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By Rachel Kagno
It was anything but a normal Sunday for 18-year-old MIT student Grant Fuhr. The computer science student and varsity swimmer from Des Moines had just returned to his college dorm from swim practice when he felt an unusual pain in his chest.
“It was so random,” Fuhr recalled. “Every time I took a breath, I felt pain in my chest. I couldn’t sleep at all.”
The next day, he went to student health services, where he was told he had a virus and needed rest. After spending the rest of the week in bed and feeling a little better, Fuhr decided it was time to get back in the pool.
“My arm instantly started to hurt and became purple and swollen. At this point, I knew something was terribly wrong, but I had four mid-term exams that week…I had to get through them.”
What happened next is a bit of a blur.
“Everything happened quickly,” said Fuhr. “One minute I was taking a test, the next I was being whisked away to Newton-Wellesley Hospital. I tried my best to remain calm, stick with my faith and tell myself everything would turn out alright.”
At Newton-Wellesley’s pediatric emergency department, Fuhr met vascular surgeon Christopher Kwolek, MD, who “explained everything that was about to happen, with a calm and reassuring voice. I felt like I was in good hands.”
Dr. Kwolek told Fuhr he likely had thoracic outlet syndrome, or TOS, a condition often seen in high performing athletes, but also found in people who use their arms in a repetitive motion. It’s exactly the kind of motion that can lead to the compression of nerves or blood vessels in the thoracic outlet, an area bounded by the base of the neck and first rib.
In the operating room, Dr. Kwolek inserted a catheter to dissolve the blood clot in his right arm. Afterwards, Fuhr was transported to the ICU, where he spent the night.
Mom on the move
During all of this, Fuhr had been talking on the phone daily with his mom, Michelle Fuhr. After hearing from MIT Medical that her son had a virus, she did some research online. Concerned by what she learned, she decided to text her neighbor, who also happened to be Grant’s pediatrician.
“Something didn’t feel right to me, so after I described Grant’s symptoms, my neighbor confirmed what I already knew: he most likely had thoracic outlet syndrome and needed to go to the ER immediately.”
Fuhr had never heard of TOS before his diagnosis. Swimming had always been a huge part of his life, ever since his first summer league swim team at age 5. By the time he entered his freshman year at MIT, he had been lifting his arms over his head in a repetitive motion for years – exactly the kind of long-term overuse that creates thoracic outlet syndrome. It finally had caught up with him.
Michelle and Glenn Fuhr arrived from Des Moines at 1 a.m., several hours after their son’s procedure. They were weary from their trip but relieved to find that the nurses were keeping a close eye on him.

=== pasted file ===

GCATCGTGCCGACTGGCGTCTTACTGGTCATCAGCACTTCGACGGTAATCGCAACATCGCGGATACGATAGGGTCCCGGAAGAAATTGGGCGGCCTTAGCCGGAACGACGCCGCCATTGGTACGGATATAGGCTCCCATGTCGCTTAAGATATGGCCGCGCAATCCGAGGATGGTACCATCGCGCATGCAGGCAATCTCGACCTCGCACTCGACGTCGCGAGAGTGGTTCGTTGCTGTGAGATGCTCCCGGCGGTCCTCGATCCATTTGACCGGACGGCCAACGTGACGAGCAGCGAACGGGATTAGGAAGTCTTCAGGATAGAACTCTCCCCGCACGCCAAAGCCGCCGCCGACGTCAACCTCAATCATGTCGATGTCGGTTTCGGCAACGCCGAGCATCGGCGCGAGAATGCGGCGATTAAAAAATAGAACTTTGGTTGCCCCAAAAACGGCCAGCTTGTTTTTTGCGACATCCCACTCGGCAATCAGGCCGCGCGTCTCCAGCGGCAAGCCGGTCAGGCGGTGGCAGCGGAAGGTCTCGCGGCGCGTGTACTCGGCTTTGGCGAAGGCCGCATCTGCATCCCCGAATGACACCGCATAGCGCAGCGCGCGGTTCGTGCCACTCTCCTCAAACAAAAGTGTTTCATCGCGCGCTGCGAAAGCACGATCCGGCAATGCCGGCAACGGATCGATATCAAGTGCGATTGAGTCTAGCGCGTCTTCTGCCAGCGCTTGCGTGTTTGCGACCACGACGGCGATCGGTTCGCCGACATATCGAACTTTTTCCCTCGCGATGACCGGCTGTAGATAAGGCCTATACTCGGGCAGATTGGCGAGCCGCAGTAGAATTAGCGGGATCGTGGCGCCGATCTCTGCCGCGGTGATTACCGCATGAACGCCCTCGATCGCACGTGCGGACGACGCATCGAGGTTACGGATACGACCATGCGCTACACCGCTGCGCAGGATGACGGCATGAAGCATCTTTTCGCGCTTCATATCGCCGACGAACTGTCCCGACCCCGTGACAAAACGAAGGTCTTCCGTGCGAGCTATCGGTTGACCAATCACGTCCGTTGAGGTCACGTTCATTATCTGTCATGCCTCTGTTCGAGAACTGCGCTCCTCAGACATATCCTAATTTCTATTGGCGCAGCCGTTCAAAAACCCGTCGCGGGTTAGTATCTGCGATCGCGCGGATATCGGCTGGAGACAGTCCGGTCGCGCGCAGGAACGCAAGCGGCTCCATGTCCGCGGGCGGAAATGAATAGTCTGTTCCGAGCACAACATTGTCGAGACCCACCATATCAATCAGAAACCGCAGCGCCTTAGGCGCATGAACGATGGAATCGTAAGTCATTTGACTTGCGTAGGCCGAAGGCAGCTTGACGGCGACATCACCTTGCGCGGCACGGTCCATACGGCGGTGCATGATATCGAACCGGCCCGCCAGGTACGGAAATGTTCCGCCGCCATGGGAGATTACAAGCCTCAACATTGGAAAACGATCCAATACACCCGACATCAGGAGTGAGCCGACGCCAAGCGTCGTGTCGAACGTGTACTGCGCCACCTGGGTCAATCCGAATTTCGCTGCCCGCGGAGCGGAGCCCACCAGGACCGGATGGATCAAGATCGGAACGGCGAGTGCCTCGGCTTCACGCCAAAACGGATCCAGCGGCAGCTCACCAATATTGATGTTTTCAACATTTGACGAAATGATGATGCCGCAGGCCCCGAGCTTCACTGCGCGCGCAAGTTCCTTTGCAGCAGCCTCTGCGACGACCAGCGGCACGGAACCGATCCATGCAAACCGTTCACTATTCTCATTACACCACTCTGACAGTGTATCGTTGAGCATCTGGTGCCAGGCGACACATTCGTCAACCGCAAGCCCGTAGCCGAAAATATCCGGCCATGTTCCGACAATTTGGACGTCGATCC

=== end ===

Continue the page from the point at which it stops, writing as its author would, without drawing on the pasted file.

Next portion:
“The ICU nurses were amazing,” Mrs. Fuhr said. “One nurse stayed up late talking with Grant, reassuring him. Then she offered us a bed near Grant that was not being used. It was the middle of the night and to have to leave our son and go to a hotel would have been stressful. She was so kind to let us stay.”
The next day Fuhr was back in the OR, where Dr. Kwolek performed a balloon angioplasty (to help open narrowed arteries) and removed the catheter. By day three, Grant felt minimal pain, which could largely be controlled with Tylenol.
After being seen and evaluated by Dr. Kwolek, Fuhr was ready to go home to Iowa for Thanksgiving. But he still had a long road ahead of him.
Over the next few months, Dr. Kwolek performed two more procedures to remove Fuhr’s right and left top ribs, which were rubbing his collarbone and pinching his vein. In a rib resection, the surgeon widens the thoracic outlet by removing an extra rib and often the muscles attached to it. Surgery may also involve removing scar tissue caused by the repetitive use of an arm or shoulder that may be compressing adjacent nerves and muscles.
After a physically and emotionally challenging few months, Fuhr is back at MIT, looking forward to getting started with physical therapy and eventually returning to the varsity team and competitive swimming.
As for his prognosis? According to Dr. Kwolek, with hard work and perseverance, Fuhr should be back in the water soon. “Most patients return to their previous lifestyle without difficulty,” he said.
Swimming is definitely on Fuhr’s mind. “Will I be mentally tough enough? Will my body be ready? Will I have any other health complications? Will I still have the same passion? I think these thoughts are only natural but that won’t stop me from trying.”
Thoracic outlet syndrome is a group of disorders that occur when blood vessels or nerves in the space between the collarbone and first rib are compressed. This can cause pain in the shoulders, neck and arms, as well as numbness in the fingers. The condition is common among athletes who participate in sports that require repetitive motions of the arm and shoulder, such as baseball, swimming, volleyball, and other sports-related activities. Treatment for thoracic outlet syndrome usually involves surgery, physical therapy and pain relief measures. See your doctor if you consistently experience any signs or symptoms.
For more information about vascular services at Newton-Wellesley Hospital, visit: https://www.nwh.org/surgery/surgical-specialties/vascular-surgery/vascular-surgery
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